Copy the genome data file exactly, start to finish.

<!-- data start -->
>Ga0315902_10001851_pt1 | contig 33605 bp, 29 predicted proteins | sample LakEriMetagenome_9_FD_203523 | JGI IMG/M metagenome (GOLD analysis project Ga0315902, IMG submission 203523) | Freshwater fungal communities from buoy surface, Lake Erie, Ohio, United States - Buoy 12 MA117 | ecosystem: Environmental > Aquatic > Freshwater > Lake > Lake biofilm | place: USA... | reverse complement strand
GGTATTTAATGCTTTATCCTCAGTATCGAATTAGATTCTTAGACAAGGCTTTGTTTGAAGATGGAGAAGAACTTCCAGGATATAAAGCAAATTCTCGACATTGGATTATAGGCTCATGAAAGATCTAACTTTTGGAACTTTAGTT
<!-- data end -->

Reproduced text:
>Ga0315902_10001851_pt1 | contig 33605 bp, 29 predicted proteins | sample LakEriMetagenome_9_FD_203523 | JGI IMG/M metagenome (GOLD analysis project Ga0315902, IMG submission 203523) | Freshwater fungal communities from buoy surface, Lake Erie, Ohio, United States - Buoy 12 MA117 | ecosystem: Environmental > Aquatic > Freshwater > Lake > Lake biofilm | place: USA... | reverse complement strand
GGTATTTAATGCTTTATCCTCAGTATCGAATTAGATTCTTAGACAAGGCTTTGTTTGAAGATGGAGAAGAACTTCCAGGATATAAAGCAAATTCTCGACATTGGATTATAGGCTCATGAAAGATCTAACTTTTGGAACTTTAGTT